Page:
North Korea & Iran 1

What will President Trump do now to stop North Korean aggression?

The Daily Mail declares that –

South Korea and the US are now planning “military action” to be taken against North Korea “as soon as possible”, according to the Joint Chiefs of Staff.

Are the words “military action” and “as soon as possible” in quotation marks to indicate authenticity, or that they are said but not fully believed?

The hydrogen bomb [detonated in a test yesterday] – which is powerful enough to destroy a city – sparked a powerful 6.3 magnitude earthquake amid an “escalating” nuclear crisis. …

Or maybe not escalating?

The terrifying tremor was detected in the northeast of the country where the Punggye-ri test site is located – but was so strong that it shook buildings in China and Russia.

But the raw power of the bomb – which has a 100 kiloton yield, around five times bigger than that dropped on Nagasaki – isn’t the only threat it [presents] to the US.

North Korea’s state news agency warned that the weapon “is a multifunctional thermonuclear nuke with great destructive power which can be detonated even at high altitudes for super-powerful EMP attack“. …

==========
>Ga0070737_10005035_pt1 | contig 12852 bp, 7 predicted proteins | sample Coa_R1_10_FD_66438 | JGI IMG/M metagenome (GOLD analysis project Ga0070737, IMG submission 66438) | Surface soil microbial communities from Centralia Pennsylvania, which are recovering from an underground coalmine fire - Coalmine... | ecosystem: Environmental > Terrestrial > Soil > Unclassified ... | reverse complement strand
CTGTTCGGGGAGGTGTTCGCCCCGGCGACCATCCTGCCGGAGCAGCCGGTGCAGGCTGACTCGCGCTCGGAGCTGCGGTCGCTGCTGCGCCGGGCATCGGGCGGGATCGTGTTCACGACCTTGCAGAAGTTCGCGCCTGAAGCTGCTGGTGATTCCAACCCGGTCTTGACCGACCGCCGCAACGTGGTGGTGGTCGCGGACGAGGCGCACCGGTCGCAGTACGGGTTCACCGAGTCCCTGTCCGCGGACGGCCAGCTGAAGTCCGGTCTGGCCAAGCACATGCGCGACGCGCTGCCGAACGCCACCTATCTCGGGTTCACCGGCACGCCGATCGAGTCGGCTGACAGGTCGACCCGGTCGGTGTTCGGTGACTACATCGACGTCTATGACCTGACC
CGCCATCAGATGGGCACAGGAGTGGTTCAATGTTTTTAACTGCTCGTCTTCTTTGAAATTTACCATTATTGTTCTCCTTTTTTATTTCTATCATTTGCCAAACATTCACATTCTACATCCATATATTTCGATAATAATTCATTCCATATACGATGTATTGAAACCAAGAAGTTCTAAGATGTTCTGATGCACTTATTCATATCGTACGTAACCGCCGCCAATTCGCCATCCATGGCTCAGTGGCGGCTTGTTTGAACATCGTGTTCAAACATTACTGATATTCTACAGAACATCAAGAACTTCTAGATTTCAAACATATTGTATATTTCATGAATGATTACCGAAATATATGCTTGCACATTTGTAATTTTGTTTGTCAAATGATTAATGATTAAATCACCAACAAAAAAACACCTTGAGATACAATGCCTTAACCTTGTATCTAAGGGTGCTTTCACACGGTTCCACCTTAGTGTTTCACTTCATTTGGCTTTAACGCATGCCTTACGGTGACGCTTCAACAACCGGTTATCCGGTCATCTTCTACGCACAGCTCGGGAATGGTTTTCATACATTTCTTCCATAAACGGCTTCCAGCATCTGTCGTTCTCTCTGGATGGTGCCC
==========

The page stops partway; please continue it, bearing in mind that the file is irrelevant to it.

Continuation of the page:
An EMP – electro-magnetic pulse – is a wave emitted from nuclear explosions that scrambles electronics, much like a sudden power surge can overload a power outlet.

But an EMP is far, far worse; a nuclear bomb detonated high in the atmosphere could knock out the power grid across a swathe of the continental US – or even all of it.

North Korea has threatened an electro-magnetic pulse (EMP) attack against the US. A nuke detonated high above the ground could produce an EMP that would knock out all electrics within a vast radius – the higher the detonation, the wider the effect. (The miles on the map are measurements of height.)

That would leave hospitals without power, civilian and government agencies unable to coordinate, and the fabric of society unraveling fast. …

The regime frequently flaunts its intercontinental ballistic missile technology and has repeatedly tested hydrogen bombs – but has so far been unable to combine the two into a lethal weapon.

However, Jong-un claims the latest explosive – which seismologists calculated to be eight times as damaging as the Hiroshima nuclear bomb dropped by the US in World War II – could be packed into a warhead and fired towards US territory.

We would say – not keeping calm at all – that if US military intelligence knows (and surely it does!) where the nuclear and missile facilities are in that nasty little country, bomb them now.

And it seems President Trump is thinking along those lines:

He has threatened Kim Jong-un with “fire and fury, such as the world has never seen”. The world needs to see it now.

To wait is to let the danger become far worse.

If Kim Jog-un, the chubby little dictator of North Korea, has these lethal weapons to play with, it won’t be long before the mullahs who rule Iran have them too.

Iran has the money to buy them – thanks to Barack Obama.